References

i. Adams KF, Lindenfeld J, Arnold JMO, et al. Executive summary: HFSA 2006 comprehensive heart failure practice guideline. J Card Fail 2006;12:10-38.

ii. Acute decompensated heart failure national registry. 2007; Available at: URL: http://www.adhereregistry.com/

iii. Gheorghiade M, Zannad F, Sopko G, et al. Acute heart failure syndromes: current state and framework for future research. Circulation 2005 December 20;112(25):3958-3968.

iv. Fang J, Mensah GA, Croft JB, Keenan NL. Heart failure-related hospitalization in the U.S.,1979 to 2004. J Am Coll Cardiol 2008;52(6):428-34.

v. McMurray JJ, Petrie MC, Murdoch DR, Davie AP. Clinical epidemiology of heart failure: public and private health burden. Eur Heart J 1998; 19 Suppl P:P9. [http://www.uptodate.com/contents/epidemiology-and-causes-of-heart-failure/abstract/8]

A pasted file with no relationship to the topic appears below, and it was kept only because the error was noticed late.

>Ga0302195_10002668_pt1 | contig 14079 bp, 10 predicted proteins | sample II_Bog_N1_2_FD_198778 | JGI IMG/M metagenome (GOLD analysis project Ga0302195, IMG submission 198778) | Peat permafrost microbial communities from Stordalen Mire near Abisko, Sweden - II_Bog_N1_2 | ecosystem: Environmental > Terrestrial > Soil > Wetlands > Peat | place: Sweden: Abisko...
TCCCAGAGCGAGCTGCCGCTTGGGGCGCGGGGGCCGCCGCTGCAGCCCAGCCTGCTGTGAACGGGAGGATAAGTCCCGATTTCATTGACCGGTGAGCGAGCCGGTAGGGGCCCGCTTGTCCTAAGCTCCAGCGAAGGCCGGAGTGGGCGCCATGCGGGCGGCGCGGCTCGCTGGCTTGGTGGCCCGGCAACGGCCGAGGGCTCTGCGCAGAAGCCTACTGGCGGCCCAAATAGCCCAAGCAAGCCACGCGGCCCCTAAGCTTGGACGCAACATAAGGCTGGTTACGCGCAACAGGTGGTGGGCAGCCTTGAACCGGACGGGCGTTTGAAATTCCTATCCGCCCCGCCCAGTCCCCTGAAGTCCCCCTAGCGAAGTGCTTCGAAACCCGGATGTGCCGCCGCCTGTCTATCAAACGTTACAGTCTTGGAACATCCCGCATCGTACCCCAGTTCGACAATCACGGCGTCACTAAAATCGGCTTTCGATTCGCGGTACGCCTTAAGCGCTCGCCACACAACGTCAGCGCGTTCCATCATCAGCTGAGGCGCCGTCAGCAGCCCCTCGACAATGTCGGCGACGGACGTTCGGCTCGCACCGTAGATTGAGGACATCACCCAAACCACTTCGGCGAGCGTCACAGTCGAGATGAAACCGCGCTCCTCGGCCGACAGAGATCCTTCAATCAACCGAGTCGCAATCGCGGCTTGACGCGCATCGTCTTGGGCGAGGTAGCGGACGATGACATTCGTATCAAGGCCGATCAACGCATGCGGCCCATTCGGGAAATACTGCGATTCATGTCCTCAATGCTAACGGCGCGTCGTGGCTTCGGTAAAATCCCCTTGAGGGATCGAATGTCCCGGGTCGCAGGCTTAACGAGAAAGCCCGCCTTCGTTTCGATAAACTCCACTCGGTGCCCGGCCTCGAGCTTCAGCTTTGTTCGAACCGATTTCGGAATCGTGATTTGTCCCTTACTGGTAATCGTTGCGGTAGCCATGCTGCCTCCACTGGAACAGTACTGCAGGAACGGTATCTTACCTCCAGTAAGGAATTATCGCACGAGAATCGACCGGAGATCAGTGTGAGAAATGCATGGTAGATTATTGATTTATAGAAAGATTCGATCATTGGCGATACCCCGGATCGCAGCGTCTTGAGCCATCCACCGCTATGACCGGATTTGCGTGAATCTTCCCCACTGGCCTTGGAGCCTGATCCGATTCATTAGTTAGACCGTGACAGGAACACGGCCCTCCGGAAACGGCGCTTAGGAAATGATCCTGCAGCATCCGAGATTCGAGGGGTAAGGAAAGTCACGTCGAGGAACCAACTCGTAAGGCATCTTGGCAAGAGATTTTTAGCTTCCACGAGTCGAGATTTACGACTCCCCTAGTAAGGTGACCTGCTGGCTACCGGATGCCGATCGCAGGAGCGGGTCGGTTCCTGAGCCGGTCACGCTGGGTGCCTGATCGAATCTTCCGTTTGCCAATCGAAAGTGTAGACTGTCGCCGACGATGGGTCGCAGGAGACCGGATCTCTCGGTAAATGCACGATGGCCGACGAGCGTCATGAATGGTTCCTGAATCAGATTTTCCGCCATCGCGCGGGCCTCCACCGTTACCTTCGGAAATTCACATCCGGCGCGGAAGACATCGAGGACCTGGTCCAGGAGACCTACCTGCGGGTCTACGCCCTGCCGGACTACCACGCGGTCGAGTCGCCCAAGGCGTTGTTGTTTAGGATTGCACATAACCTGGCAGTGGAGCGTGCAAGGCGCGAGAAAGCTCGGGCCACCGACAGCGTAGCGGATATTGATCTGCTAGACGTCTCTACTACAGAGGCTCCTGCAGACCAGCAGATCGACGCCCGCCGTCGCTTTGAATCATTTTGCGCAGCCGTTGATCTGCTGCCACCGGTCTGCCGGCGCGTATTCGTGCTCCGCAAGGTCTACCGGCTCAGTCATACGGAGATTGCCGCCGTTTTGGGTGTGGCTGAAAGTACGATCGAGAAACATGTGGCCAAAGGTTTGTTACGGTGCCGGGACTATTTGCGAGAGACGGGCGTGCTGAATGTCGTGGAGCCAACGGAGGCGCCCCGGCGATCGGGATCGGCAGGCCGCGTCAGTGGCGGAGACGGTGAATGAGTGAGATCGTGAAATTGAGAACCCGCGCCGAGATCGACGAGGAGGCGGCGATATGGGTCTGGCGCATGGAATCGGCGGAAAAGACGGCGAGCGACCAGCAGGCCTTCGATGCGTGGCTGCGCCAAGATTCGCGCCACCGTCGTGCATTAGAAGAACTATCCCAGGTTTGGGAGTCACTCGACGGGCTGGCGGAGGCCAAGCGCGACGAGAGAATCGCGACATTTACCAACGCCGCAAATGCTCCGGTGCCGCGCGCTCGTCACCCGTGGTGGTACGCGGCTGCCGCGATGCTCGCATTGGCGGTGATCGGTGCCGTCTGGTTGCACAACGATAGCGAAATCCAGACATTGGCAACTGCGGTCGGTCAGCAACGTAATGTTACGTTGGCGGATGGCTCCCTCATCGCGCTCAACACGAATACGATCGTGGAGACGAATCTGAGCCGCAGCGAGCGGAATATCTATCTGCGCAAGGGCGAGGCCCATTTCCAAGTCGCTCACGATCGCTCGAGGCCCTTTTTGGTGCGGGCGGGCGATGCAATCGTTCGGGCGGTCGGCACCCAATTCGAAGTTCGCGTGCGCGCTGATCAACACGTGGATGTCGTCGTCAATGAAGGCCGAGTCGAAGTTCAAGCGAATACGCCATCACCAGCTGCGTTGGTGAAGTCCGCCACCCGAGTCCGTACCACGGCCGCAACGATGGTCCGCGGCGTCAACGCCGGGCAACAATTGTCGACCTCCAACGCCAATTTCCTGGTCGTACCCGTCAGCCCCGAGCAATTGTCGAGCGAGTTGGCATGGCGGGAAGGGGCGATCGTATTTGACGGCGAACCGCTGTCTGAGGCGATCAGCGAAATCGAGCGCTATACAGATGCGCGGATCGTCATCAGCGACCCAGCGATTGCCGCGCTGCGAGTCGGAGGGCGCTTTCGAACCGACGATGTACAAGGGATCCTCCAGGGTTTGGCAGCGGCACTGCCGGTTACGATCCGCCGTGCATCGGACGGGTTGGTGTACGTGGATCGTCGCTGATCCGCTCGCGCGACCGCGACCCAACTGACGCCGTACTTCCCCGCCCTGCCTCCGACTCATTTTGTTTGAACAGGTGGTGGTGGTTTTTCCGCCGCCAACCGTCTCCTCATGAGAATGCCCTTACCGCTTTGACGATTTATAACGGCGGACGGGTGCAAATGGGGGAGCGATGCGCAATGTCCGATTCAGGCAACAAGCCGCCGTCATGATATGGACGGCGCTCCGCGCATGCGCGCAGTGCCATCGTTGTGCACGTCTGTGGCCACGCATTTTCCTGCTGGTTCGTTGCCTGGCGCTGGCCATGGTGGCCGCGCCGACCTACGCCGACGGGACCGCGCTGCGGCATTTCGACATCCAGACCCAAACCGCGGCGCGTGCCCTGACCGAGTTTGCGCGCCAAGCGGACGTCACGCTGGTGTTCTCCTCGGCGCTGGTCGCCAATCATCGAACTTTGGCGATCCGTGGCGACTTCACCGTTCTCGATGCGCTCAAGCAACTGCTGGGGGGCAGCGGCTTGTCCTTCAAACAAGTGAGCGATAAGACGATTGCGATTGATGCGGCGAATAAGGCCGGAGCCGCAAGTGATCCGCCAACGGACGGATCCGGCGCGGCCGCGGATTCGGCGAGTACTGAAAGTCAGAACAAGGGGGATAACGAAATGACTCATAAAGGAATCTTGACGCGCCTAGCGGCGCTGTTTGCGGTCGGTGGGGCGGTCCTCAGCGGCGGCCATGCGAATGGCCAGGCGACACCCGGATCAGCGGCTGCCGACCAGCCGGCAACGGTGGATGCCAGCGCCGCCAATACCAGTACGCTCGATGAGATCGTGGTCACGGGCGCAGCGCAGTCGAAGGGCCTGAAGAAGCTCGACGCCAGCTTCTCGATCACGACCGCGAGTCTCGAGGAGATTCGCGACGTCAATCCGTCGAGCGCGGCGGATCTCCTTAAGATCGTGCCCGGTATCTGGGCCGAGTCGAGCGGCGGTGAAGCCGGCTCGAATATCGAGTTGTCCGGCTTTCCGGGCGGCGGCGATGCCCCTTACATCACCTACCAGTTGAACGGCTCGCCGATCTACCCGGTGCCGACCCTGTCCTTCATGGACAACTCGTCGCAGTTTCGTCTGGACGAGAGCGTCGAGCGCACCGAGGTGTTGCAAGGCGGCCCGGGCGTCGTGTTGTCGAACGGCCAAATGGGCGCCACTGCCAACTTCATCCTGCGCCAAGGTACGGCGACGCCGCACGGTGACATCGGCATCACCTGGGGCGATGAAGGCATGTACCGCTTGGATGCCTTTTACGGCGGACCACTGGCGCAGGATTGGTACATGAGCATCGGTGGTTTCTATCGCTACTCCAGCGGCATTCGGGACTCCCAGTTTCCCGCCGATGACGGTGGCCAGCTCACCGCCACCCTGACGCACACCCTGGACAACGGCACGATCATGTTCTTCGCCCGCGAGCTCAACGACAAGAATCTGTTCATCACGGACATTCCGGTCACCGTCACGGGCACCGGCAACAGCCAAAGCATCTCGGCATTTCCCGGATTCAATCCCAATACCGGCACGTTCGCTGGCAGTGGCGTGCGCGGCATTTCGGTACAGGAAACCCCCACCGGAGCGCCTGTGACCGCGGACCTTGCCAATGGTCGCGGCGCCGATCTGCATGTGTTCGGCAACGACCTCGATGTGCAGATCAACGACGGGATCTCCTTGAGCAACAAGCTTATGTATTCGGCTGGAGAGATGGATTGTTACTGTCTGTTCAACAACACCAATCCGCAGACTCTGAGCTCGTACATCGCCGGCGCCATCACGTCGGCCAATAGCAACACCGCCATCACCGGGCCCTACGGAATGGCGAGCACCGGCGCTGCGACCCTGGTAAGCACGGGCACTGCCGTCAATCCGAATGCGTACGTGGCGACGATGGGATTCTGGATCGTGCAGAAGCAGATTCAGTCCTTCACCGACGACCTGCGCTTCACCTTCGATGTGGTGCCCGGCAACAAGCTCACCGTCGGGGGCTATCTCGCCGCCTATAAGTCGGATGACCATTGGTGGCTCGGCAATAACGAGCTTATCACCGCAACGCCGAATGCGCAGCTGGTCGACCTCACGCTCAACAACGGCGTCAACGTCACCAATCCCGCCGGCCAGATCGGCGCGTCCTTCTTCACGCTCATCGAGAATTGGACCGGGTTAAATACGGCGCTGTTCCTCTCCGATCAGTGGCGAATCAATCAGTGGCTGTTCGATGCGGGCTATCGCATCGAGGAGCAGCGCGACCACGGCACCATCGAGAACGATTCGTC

vi. Jessup. M, et al. 2009 Focused Update: ACCF/AHA Guidelines for the Diagnosis and Management of Heart Failure in Adults. Circulation. 2009 Apr 14;119(14):1977-2016.

Contact: